[time-nuts] 1903 Railroad self-Winding / Self-setting Clock: rapid clicking

paul swed paulswedb at gmail.com
Sun Nov 2 12:08:06 EST 2014

Pretty funny. As a ham radio operator I have had 4 clocks on the walls for
I obtained 5 IBM clocks quite a while ago and built drivers and such for
them. Actually ran them for a while but found the noise annoying. Replaced
them with cheap wall clocks internal drivers removed and a master system
that drives them. NOT connected to GPS since its really just a relative
thing. Is it dark in the UK or Japan. This has been running about 10 years
and I do correct the time at the DST switch and occasionally in between.
But its a stable low power thing that runs for months on C cells if the
mains go away.

On Sun, Nov 2, 2014 at 6:36 AM, Mitchell Janoff <majanoff at verizon.net>

> The rapid clicking of slave clocks in schools was a design feature of IBM
> (and later Simplex) clocks. The master clock sent out minute pulses to the
> slave clocks for the first 50 minutes of each hour on the "A" side of the
> circuit. Slave clocks operating on-time would automatically switch to the
> "B" side of the circuit and wait for the 51st minute pulse on the "B" side.
> Slave clocks operating slowly would remain on the A side and receive pulses
> at a rate of 1 every 2 seconds until they automatically switched to the "B"
> side at 50 minutes past the hour. Slave clocks that were running fast
> arrived at 50 minutes past the hour prior to the master and switched to the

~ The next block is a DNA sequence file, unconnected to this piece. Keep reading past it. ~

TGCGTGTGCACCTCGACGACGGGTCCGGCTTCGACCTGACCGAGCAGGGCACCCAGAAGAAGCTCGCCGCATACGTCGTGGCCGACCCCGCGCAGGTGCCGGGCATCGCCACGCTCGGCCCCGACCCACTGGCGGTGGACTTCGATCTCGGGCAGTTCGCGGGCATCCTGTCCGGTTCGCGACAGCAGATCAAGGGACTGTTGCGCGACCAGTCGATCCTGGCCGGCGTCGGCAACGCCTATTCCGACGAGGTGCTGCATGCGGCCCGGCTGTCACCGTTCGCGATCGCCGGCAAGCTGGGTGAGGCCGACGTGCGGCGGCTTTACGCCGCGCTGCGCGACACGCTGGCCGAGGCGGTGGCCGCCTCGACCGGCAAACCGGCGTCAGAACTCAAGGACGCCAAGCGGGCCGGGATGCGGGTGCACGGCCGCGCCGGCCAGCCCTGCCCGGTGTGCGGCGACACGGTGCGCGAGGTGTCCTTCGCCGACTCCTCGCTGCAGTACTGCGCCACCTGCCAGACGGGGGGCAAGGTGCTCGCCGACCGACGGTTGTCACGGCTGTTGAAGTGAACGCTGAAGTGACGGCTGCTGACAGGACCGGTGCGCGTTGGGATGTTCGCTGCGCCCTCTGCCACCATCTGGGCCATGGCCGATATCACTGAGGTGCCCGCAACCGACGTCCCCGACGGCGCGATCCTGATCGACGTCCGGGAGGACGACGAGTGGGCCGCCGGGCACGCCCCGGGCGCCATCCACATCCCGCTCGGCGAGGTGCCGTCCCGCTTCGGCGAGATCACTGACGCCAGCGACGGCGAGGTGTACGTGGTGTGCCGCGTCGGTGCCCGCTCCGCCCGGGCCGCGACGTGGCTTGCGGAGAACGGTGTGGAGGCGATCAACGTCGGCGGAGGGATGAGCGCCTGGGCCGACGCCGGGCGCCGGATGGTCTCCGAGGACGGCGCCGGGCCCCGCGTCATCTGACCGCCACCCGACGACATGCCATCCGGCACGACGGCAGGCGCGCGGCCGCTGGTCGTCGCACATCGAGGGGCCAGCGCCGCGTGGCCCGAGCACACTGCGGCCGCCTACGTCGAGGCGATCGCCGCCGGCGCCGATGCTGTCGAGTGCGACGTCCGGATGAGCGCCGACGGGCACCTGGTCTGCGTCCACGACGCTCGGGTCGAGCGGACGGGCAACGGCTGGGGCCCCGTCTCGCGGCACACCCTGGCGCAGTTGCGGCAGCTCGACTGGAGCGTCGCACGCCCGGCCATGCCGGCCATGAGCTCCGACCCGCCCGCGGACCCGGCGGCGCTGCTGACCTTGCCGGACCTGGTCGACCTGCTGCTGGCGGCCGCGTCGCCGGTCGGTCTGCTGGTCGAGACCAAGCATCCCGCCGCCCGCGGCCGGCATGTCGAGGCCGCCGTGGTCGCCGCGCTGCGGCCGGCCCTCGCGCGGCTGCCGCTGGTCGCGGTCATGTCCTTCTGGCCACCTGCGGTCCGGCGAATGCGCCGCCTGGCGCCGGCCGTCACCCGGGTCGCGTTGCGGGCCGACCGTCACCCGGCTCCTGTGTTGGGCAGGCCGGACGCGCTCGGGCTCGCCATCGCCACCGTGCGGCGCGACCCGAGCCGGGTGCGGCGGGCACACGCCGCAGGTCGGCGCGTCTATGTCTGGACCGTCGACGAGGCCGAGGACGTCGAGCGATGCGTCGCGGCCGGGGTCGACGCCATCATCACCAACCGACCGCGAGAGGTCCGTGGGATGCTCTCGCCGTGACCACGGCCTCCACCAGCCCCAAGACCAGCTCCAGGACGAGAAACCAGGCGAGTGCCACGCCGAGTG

> "B" and waited for the next pulse on the "B" side at 51 minutes past the
> hour. On the hour all the slave clocks switched back to receive the hour
> pulse on the "A" side. This was all accomplished by a cam in each of the
> slave clocks that moved a switch from the "A" side to the "B" side. For
> power outages (the master clock coul
>  d continue to operate on a spring or weights but could not send out the
> impulses), the master clock could be fitted with an optional accumulator
> that counted the missed pulses. When power was restored, the accumulator
> would "unwind", sending out rapid pulses until the slaves could catch up.
> This could also be used to move the clocks ahead 23 hours (retard by 1
> hour), or ahead  hour for daylight saving time. Therefore the
> click-click-click in the classrooms as slow slave clocks caught up to the
> master.
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